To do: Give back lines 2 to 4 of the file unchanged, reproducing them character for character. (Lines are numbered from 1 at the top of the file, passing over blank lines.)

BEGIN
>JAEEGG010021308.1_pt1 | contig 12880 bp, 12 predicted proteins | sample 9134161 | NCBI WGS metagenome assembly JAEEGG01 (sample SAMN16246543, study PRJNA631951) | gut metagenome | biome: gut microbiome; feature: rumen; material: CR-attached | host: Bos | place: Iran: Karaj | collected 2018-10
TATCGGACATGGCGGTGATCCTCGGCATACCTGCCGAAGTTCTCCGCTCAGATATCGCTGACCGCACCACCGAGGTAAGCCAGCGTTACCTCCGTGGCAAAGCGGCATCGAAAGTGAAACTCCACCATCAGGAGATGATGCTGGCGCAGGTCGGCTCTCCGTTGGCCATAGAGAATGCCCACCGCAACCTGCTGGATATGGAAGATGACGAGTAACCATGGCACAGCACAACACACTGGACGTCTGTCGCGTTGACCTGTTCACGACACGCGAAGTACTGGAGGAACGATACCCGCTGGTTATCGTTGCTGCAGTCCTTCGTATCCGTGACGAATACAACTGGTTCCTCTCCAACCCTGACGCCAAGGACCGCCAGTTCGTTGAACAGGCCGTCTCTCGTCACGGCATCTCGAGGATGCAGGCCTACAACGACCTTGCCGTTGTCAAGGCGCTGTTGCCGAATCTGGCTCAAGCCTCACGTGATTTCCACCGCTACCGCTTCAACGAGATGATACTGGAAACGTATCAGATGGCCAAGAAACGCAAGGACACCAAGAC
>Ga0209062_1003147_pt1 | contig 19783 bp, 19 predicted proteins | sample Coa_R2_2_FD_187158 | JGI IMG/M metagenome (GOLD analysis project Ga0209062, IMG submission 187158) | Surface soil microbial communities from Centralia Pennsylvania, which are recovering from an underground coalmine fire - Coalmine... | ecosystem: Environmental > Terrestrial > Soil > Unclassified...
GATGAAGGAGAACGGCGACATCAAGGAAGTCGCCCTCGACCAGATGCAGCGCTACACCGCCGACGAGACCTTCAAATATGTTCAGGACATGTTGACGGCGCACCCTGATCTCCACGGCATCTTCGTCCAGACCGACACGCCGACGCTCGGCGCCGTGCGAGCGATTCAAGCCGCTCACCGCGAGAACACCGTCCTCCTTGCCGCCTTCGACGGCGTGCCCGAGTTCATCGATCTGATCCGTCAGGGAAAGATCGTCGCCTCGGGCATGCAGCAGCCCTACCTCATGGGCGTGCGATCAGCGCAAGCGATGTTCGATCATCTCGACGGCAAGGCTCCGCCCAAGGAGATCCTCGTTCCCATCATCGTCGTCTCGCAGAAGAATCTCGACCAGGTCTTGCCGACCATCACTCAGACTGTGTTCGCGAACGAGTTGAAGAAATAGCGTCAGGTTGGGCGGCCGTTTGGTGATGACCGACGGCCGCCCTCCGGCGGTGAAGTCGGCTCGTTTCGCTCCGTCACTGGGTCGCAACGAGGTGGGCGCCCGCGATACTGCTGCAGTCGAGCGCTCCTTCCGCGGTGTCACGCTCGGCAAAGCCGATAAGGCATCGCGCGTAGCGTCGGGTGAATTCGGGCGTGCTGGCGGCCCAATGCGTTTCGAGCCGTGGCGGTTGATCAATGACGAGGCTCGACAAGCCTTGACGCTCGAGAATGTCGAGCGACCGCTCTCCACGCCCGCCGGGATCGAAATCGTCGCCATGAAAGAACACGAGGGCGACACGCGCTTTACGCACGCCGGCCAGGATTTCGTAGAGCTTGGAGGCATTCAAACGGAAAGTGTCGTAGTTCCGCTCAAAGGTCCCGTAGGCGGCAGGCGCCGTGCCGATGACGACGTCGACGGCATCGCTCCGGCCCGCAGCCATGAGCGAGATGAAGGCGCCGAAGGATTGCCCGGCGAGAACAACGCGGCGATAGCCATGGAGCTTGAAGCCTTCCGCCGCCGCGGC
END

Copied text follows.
TATCGGACATGGCGGTGATCCTCGGCATACCTGCCGAAGTTCTCCGCTCAGATATCGCTGACCGCACCACCGAGGTAAGCCAGCGTTACCTCCGTGGCAAAGCGGCATCGAAAGTGAAACTCCACCATCAGGAGATGATGCTGGCGCAGGTCGGCTCTCCGTTGGCCATAGAGAATGCCCACCGCAACCTGCTGGATATGGAAGATGACGAGTAACCATGGCACAGCACAACACACTGGACGTCTGTCGCGTTGACCTGTTCACGACACGCGAAGTACTGGAGGAACGATACCCGCTGGTTATCGTTGCTGCAGTCCTTCGTATCCGTGACGAATACAACTGGTTCCTCTCCAACCCTGACGCCAAGGACCGCCAGTTCGTTGAACAGGCCGTCTCTCGTCACGGCATCTCGAGGATGCAGGCCTACAACGACCTTGCCGTTGTCAAGGCGCTGTTGCCGAATCTGGCTCAAGCCTCACGTGATTTCCACCGCTACCGCTTCAACGAGATGATACTGGAAACGTATCAGATGGCCAAGAAACGCAAGGACACCAAGAC
>Ga0209062_1003147_pt1 | contig 19783 bp, 19 predicted proteins | sample Coa_R2_2_FD_187158 | JGI IMG/M metagenome (GOLD analysis project Ga0209062, IMG submission 187158) | Surface soil microbial communities from Centralia Pennsylvania, which are recovering from an underground coalmine fire - Coalmine... | ecosystem: Environmental > Terrestrial > Soil > Unclassified...
GATGAAGGAGAACGGCGACATCAAGGAAGTCGCCCTCGACCAGATGCAGCGCTACACCGCCGACGAGACCTTCAAATATGTTCAGGACATGTTGACGGCGCACCCTGATCTCCACGGCATCTTCGTCCAGACCGACACGCCGACGCTCGGCGCCGTGCGAGCGATTCAAGCCGCTCACCGCGAGAACACCGTCCTCCTTGCCGCCTTCGACGGCGTGCCCGAGTTCATCGATCTGATCCGTCAGGGAAAGATCGTCGCCTCGGGCATGCAGCAGCCCTACCTCATGGGCGTGCGATCAGCGCAAGCGATGTTCGATCATCTCGACGGCAAGGCTCCGCCCAAGGAGATCCTCGTTCCCATCATCGTCGTCTCGCAGAAGAATCTCGACCAGGTCTTGCCGACCATCACTCAGACTGTGTTCGCGAACGAGTTGAAGAAATAGCGTCAGGTTGGGCGGCCGTTTGGTGATGACCGACGGCCGCCCTCCGGCGGTGAAGTCGGCTCGTTTCGCTCCGTCACTGGGTCGCAACGAGGTGGGCGCCCGCGATACTGCTGCAGTCGAGCGCTCCTTCCGCGGTGTCACGCTCGGCAAAGCCGATAAGGCATCGCGCGTAGCGTCGGGTGAATTCGGGCGTGCTGGCGGCCCAATGCGTTTCGAGCCGTGGCGGTTGATCAATGACGAGGCTCGACAAGCCTTGACGCTCGAGAATGTCGAGCGACCGCTCTCCACGCCCGCCGGGATCGAAATCGTCGCCATGAAAGAACACGAGGGCGACACGCGCTTTACGCACGCCGGCCAGGATTTCGTAGAGCTTGGAGGCATTCAAACGGAAAGTGTCGTAGTTCCGCTCAAAGGTCCCGTAGGCGGCAGGCGCCGTGCCGATGACGACGTCGACGGCATCGCTCCGGCCCGCAGCCATGAGCGAGATGAAGGCGCCGAAGGATTGCCCGGCGAGAACAACGCGGCGATAGCCATGGAGCTTGAAGCCTTCCGCCGCCGCGGC